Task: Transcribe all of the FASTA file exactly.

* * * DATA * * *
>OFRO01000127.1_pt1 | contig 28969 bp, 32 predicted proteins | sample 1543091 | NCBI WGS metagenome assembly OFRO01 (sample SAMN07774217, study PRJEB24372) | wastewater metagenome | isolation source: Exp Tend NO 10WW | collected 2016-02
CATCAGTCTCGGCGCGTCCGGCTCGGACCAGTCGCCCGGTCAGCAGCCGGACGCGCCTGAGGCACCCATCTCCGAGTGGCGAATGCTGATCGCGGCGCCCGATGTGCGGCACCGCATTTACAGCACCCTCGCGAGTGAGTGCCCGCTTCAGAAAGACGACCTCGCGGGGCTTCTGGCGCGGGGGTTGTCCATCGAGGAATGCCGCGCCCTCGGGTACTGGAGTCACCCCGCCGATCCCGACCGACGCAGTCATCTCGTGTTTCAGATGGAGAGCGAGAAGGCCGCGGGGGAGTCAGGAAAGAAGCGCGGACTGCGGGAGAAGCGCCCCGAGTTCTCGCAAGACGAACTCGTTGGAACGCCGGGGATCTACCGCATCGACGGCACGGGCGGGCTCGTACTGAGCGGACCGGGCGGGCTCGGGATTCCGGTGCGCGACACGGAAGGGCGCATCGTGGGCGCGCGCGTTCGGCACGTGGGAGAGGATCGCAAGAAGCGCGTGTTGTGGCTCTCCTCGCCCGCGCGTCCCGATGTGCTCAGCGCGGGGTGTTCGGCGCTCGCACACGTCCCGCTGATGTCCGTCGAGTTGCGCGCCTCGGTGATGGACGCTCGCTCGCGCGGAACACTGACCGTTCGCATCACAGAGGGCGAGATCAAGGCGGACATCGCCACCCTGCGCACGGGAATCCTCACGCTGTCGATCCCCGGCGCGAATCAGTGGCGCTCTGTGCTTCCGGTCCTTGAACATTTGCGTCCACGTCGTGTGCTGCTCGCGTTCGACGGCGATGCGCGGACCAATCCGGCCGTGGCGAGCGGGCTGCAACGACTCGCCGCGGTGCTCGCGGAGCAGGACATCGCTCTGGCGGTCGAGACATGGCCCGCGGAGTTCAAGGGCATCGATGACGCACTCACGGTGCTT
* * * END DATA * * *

>OFRO01000127.1_pt1 | contig 28969 bp, 32 predicted proteins | sample 1543091 | NCBI WGS metagenome assembly OFRO01 (sample SAMN07774217, study PRJEB24372) | wastewater metagenome | isolation source: Exp Tend NO 10WW | collected 2016-02
CATCAGTCTCGGCGCGTCCGGCTCGGACCAGTCGCCCGGTCAGCAGCCGGACGCGCCTGAGGCACCCATCTCCGAGTGGCGAATGCTGATCGCGGCGCCCGATGTGCGGCACCGCATTTACAGCACCCTCGCGAGTGAGTGCCCGCTTCAGAAAGACGACCTCGCGGGGCTTCTGGCGCGGGGGTTGTCCATCGAGGAATGCCGCGCCCTCGGGTACTGGAGTCACCCCGCCGATCCCGACCGACGCAGTCATCTCGTGTTTCAGATGGAGAGCGAGAAGGCCGCGGGGGAGTCAGGAAAGAAGCGCGGACTGCGGGAGAAGCGCCCCGAGTTCTCGCAAGACGAACTCGTTGGAACGCCGGGGATCTACCGCATCGACGGCACGGGCGGGCTCGTACTGAGCGGACCGGGCGGGCTCGGGATTCCGGTGCGCGACACGGAAGGGCGCATCGTGGGCGCGCGCGTTCGGCACGTGGGAGAGGATCGCAAGAAGCGCGTGTTGTGGCTCTCCTCGCCCGCGCGTCCCGATGTGCTCAGCGCGGGGTGTTCGGCGCTCGCACACGTCCCGCTGATGTCCGTCGAGTTGCGCGCCTCGGTGATGGACGCTCGCTCGCGCGGAACACTGACCGTTCGCATCACAGAGGGCGAGATCAAGGCGGACATCGCCACCCTGCGCACGGGAATCCTCACGCTGTCGATCCCCGGCGCGAATCAGTGGCGCTCTGTGCTTCCGGTCCTTGAACATTTGCGTCCACGTCGTGTGCTGCTCGCGTTCGACGGCGATGCGCGGACCAATCCGGCCGTGGCGAGCGGGCTGCAACGACTCGCCGCGGTGCTCGCGGAGCAGGACATCGCTCTGGCGGTCGAGACATGGCCCGCGGAGTTCAAGGGCATCGATGACGCACTCACGGTGCTT